On the other hand, starting from Goldeneye, the French dubbing of the last Bond movies
    is not very good I'm afraid. One of the weirdest dubbing I've ever heard in a movie ever is actually in Goldeneye (in the DB5/Ferrari scene : Let's put that behind us, shall we? = Jetez votre bonnet par-dessus les moulins! = Throw your bonnet over the windmill !). A very rare way to say that, it makes Bond sound like an old French teacher !

    All the online piracy may destroy the subtitle industry... Free subtitles are more and more available, done by fans, why would one bother to pay translators to do a good job ? I even used to contribute to a French/English translation forum (for the French native speaker part, don't worry), and we could see amateur dubbers who came and wanted very fast answers to very short sentences without any context (ie : they're translating the subtitles files without even knowing yet what's happening on the screen !)

    Finally, if you think, as an US or UK readers, that all this subtitles/dubbing debate is irrelevant for you, I'm not so sure... The typical Hollywood blockbuster uses a very simple English and cast actors who have no strong accents, mostly because it can give the foreigners some illusions they are bilingual and they can understand the original movie :)

  • DarthDimiDarthDimi Behind you!Moderator
    Posts: 23,530
    <center><font color=#E9AB17 size=6><b>008</b>
    Do you think Steven Spielberg is overrated, underrated, ...?</font></center>

  • HASEROTHASEROT has returned like the tedious inevitability of an unloved season---
    edited November 2014 Posts: 4,399
  • NicNacNicNac Administrator, Moderator
    Posts: 7,568
    I used to think there was a certain snobbish culture creeping in with regards to Spielperg. His early movies were great entertainment but hardly art, from the viewpoint of critics and Hollywood in general.
    Well, I think he proved himself as a true film artist as early as Dual, which was a TV Movie. Pioneers like Griffiths, Hitchcock and Welles were lauded because of their ability to push boundaries back and create moving images that no one else had managed to do.
    Spielberg did much the same, but at a time when less was more and directors like Altman and Scorsese were creating sparse, moody and dangerous dramas. So clever camera work in Jaws was admired but he wasn't considered a great artist.

    Now of course he is considered one of the greats, especially after Schindler's List. I still think he is underrated to a certain degree, and should be mentioned in the same breath as the early directors I mentioned earlier.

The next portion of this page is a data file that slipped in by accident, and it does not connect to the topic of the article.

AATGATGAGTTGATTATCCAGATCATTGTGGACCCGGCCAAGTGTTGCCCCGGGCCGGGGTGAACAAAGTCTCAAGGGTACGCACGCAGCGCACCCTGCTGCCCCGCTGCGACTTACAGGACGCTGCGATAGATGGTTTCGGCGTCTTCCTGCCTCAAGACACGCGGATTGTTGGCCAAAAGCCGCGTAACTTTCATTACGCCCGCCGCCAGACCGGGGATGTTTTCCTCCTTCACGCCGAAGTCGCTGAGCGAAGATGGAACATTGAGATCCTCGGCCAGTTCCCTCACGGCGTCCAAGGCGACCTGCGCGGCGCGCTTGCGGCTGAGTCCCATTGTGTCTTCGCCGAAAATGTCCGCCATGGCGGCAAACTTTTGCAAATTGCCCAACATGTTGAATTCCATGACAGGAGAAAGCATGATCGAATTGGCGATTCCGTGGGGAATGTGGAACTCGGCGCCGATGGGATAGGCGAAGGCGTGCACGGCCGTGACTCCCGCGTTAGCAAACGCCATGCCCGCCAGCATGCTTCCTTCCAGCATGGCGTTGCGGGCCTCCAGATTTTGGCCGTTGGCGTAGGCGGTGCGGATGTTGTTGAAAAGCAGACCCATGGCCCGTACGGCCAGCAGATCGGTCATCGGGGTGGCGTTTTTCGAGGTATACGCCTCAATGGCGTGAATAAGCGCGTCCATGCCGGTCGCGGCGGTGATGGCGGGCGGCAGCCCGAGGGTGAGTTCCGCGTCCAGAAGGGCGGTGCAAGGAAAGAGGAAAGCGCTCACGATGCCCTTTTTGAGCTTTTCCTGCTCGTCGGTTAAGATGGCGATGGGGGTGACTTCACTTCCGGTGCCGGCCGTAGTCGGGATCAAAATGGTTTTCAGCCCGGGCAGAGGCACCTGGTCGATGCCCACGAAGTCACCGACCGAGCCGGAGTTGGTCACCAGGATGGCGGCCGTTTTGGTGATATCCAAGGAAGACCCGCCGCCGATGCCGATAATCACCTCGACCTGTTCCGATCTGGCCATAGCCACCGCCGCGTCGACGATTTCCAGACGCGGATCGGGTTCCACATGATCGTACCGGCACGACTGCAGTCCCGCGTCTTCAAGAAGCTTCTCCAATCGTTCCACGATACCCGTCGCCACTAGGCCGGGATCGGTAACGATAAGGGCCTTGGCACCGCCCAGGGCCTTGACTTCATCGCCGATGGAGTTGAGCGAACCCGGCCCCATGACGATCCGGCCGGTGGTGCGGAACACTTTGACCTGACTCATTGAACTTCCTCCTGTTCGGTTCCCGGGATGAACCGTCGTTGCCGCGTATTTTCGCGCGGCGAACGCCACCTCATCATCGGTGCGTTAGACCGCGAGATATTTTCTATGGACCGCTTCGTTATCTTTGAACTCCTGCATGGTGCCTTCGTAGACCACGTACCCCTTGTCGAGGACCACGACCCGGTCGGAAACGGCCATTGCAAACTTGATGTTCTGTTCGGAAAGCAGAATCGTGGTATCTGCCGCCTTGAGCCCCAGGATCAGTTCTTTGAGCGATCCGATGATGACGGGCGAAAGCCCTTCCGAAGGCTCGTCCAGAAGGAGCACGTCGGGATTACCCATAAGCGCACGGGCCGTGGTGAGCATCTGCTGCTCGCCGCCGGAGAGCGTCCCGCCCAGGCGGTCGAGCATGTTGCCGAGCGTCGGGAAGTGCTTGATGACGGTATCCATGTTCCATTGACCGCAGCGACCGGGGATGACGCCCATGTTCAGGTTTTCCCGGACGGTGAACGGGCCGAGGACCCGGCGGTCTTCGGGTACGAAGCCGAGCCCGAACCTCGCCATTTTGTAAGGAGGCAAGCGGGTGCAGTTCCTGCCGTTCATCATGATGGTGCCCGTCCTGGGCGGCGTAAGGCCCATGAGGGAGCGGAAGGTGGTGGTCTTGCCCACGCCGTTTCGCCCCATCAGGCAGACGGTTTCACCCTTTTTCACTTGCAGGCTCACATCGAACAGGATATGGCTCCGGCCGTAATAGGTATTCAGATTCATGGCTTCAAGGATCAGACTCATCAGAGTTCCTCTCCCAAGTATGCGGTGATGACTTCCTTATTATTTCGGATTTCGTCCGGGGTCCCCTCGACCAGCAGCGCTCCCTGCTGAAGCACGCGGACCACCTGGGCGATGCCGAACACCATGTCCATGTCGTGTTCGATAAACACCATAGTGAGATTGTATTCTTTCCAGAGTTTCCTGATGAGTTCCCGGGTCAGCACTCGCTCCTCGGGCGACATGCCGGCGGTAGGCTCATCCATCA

• 4EverBonded4EverBonded the Ballrooms of Mars
    Posts: 12,459
    Probably rated where he should be, in general. His latter films are not as great, but he has given us many excellent, even outstanding films indeed.
  • Posts: 1,595
    He made Jaws, Raiders, Schindler's List, and Jurassic Park. Those 4 alone (plus several of his other great films) affirm his standing as one of the greats.
  • DarthDimiDarthDimi Behind you!Moderator
    edited August 2014 Posts: 23,530
    Personally, I think Spielberg is the greatest! I'm also convinced he won't be fully recognised as such until the unspeakable has happened. Like Hitch, Spielberg has managed to combine quantity with quality. Just look at his body of work. This is the man who more or less started with a strong thriller: Duel. He made a horror masterpiece with Jaws and a Sci-Fi classic with Close Encounters. This is also the man who made the best Bond film Eon never made with Raiders Of The Lost Ark. He made the ugliest creature imaginable, E.T., into a cute little friend neither children nor adults grow tired of. Jurassic Park left us all speechless in '93 and Schindler's List may very well be the single most powerful testament of the horrors of WWII. That is if you're not talking about the actual battlefields of WWII, in which case Spielberg also provided us with the excellent Saving Private Ryan. But why stop there when you can make the second best Phillip K. Dick adaptation with Minority Report and the amazing Munich? And we're far from done. How about Lincoln? Obviously I have deliberately left out a number of films, like War Of The Worlds and Tintin, because I know they tend to polarise fans. But even those more heavily debated films are IMO a true testament of Spielberg's genius.